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Jonathan Edwards – The Resurrection Power of Christ Exerted in Our Hearts

22 Mar

Gracious affections arise from those operations and influences which are spiritual, and that the inward principle from whence they flow, is something divine, a communication of God, a participation of the divine nature, Christ living in the heart, the Holy Spirit dwelling there, in union with the faculties of the soul, as an internal vital principle, exerting his own proper nature in the exercise of those faculties. This is sufficient to show us why true grace should have such activity, power, and efficacy. No wonder that what is divine, is powerful and effectual; for it has omnipotence on its side. If God dwells in the heart, and be vitally united to it, he will show that he is a God by the efficacy of his operation. Christ is not in the heart of a saint as in a sepulchre, as a dead saviour that does nothing; but as in his temple, one that is alive from the dead. For in the heart where Christ savingly is, there he lives, and exerts himself after the power of that endless life, that he received at his resurrection. Thus every saint who is the subject of the benefit of Christ’s sufferings, is made to know and experience the power, of his resurrection.

~Jonathan Edwards~






The Works of Jonathan Edwards Vol. 1 (Peabody, MA; Hendrickson Publishers, Inc; 2007) p. 316.

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John Calvin – Engraven on Human Hearts

18 Mar

From this, my present contention is brought out with greater certainty, that a sense of divinity is by nature engraven on human hearts. For necessity forces from the reprobate themselves a confession of it. In tranquil times they wittily joke about God, indeed are facetious and garrulous in belittling his power. If any occasion for despair presses upon them, it goads them to seek him and impels their perfunctory prayers. From this it is clear that they have not been utterly ignorant of God, but that what should have come forth sooner was held back by stubbornness.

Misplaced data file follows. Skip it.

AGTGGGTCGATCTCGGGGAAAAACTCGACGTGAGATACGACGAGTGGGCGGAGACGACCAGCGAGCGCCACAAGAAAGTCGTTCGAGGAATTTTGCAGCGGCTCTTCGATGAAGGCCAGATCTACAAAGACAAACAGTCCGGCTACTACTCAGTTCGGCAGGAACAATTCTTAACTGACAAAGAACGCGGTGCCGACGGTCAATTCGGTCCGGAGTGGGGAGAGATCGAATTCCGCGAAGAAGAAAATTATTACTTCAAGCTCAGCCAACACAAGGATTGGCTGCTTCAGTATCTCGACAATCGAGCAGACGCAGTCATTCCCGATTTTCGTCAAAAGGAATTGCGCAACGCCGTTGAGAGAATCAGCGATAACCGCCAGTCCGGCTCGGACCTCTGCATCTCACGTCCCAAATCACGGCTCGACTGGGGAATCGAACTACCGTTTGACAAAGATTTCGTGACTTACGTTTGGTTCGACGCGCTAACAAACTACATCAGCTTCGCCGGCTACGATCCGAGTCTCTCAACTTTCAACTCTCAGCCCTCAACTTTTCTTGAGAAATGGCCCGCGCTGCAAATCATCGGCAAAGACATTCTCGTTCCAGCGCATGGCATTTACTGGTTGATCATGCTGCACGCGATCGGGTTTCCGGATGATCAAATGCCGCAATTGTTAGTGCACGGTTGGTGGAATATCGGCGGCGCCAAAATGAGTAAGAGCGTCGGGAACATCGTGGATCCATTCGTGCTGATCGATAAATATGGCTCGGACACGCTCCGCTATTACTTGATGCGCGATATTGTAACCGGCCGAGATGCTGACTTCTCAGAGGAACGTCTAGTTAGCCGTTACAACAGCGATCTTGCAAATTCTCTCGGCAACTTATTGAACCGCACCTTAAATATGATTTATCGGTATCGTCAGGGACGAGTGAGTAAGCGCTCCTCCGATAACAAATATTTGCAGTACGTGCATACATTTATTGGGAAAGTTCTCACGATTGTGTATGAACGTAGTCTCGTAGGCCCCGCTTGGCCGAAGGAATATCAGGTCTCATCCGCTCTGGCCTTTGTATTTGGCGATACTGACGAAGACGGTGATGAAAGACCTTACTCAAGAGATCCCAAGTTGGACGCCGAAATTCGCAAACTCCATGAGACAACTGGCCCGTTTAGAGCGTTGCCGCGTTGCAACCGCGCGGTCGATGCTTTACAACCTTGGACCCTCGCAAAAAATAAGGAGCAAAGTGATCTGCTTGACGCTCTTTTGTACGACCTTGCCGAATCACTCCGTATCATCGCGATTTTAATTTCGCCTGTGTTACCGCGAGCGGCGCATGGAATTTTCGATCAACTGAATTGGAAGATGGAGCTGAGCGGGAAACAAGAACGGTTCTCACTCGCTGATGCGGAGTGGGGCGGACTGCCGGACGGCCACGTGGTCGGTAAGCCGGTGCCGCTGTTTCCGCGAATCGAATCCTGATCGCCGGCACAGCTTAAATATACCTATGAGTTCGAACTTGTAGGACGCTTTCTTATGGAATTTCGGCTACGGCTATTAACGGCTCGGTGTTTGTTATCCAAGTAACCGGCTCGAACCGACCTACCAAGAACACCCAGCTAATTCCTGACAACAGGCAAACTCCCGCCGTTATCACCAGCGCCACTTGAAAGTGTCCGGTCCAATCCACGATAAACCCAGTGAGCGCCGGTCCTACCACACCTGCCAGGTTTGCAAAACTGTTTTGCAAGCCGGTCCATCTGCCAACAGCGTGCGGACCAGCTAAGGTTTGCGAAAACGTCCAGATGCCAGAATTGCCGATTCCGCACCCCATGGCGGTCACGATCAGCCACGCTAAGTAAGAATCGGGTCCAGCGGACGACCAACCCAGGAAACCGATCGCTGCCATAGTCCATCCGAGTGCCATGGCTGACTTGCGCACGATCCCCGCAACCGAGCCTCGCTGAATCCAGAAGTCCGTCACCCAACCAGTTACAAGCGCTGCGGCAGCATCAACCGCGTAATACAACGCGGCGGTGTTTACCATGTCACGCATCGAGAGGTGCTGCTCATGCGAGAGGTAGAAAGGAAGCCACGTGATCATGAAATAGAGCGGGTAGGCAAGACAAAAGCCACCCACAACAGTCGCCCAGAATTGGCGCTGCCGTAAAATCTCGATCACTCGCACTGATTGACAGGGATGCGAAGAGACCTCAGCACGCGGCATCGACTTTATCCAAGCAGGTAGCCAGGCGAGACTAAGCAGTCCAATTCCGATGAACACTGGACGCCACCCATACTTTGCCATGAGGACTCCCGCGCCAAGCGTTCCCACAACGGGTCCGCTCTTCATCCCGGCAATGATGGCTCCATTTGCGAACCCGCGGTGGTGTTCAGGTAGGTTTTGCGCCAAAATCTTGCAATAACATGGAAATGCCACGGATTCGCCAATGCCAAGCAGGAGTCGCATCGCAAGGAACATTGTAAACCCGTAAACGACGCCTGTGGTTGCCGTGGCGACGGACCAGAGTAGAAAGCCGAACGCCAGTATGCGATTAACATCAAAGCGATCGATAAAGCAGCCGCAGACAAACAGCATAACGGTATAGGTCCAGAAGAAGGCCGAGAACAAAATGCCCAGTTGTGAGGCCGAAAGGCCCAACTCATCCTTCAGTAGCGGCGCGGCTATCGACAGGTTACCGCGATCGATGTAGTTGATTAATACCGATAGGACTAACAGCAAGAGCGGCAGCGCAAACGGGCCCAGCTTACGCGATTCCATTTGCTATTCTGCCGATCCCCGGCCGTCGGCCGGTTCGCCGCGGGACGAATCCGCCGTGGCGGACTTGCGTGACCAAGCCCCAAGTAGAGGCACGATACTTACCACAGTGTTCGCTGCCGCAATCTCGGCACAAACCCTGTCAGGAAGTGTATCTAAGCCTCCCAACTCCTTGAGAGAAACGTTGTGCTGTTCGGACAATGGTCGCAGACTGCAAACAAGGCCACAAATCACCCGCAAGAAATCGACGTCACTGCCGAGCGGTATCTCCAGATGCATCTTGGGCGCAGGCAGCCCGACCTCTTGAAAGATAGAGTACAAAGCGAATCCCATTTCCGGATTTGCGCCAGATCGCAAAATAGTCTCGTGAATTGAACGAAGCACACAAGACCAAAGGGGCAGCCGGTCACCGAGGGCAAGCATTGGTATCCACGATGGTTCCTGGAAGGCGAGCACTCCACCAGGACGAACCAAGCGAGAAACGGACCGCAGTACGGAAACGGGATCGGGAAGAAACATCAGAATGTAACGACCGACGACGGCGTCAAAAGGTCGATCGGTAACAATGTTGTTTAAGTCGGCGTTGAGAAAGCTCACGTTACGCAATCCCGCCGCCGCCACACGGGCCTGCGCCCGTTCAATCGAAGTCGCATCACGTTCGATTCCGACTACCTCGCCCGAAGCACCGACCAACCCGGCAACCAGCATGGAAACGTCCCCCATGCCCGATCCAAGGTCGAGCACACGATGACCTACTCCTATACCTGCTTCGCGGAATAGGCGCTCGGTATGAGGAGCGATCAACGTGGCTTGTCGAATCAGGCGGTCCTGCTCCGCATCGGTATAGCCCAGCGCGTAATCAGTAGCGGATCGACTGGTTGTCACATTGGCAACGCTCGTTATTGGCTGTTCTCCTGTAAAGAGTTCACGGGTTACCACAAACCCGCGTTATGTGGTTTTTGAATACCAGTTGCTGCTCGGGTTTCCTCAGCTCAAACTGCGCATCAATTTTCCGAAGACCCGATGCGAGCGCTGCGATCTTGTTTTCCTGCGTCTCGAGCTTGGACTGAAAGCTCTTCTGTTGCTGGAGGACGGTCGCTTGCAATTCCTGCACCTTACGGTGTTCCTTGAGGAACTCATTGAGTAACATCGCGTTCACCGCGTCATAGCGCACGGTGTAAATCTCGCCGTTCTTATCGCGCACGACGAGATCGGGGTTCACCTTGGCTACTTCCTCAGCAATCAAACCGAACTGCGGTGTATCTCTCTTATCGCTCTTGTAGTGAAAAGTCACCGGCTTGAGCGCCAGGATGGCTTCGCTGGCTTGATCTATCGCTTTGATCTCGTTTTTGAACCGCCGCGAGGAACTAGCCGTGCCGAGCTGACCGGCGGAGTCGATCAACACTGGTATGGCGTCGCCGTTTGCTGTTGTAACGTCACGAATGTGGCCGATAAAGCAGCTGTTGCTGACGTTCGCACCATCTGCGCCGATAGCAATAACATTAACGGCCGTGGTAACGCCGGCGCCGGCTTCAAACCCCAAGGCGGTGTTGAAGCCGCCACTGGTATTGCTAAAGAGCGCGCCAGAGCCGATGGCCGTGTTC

~John Calvin~






The Institutes of the Christian Religion (Louisville, KY; Westminster John Knox Press; 1974) Vol. 1.4.4. p. 51

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J.C. Ryle – He is With Us!

8 Mar

What stronger consolation could believers desire than this? Whatever happens, they at least are never completely friendless and alone. Christ is ever with them. They may look into the grave, and say with David, “though I walk through the valley of the shadow of death I will fear no evil, for you are with me.” They may look forward beyond the grave, and say with Paul, “we shall ever be with the Lord.” (Psalm 23:4. 1 Thes. 4:17.) He has said it, and He will stand to it, “I am with you always, even to the end of the world.” “I will never leave you and never forsake you.” We could ask nothing more. Let us go on believing, and not be afraid. It is everything to be a real Christian. None have such a King, such a Priest, such a constant Companion, and such an unfailing Friend, as the true servants of Christ.

~J.C. Ryle~


Expository Thoughts on the Gospels – Matthew (Edinburgh, Scotland; Banner of Truth; 1992) Commenting on Matthew 12:22-37. p. 414

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J.C. Ryle – Our Words Matter

18 Jan

Our Lord tells us, that “every idle word that men speak, they will give account of in the day of judgment.” And He adds, “By your words you will be justified, and by your words you will be condemned.”         

There are few of our Lord’s sayings which are so heart-searching as this. There is nothing, perhaps, to which most men pay less attention than their words. They go through their daily work, speaking and talking without thought or reflection, and seem to imagine that if they do what is right, it matters but little what they say.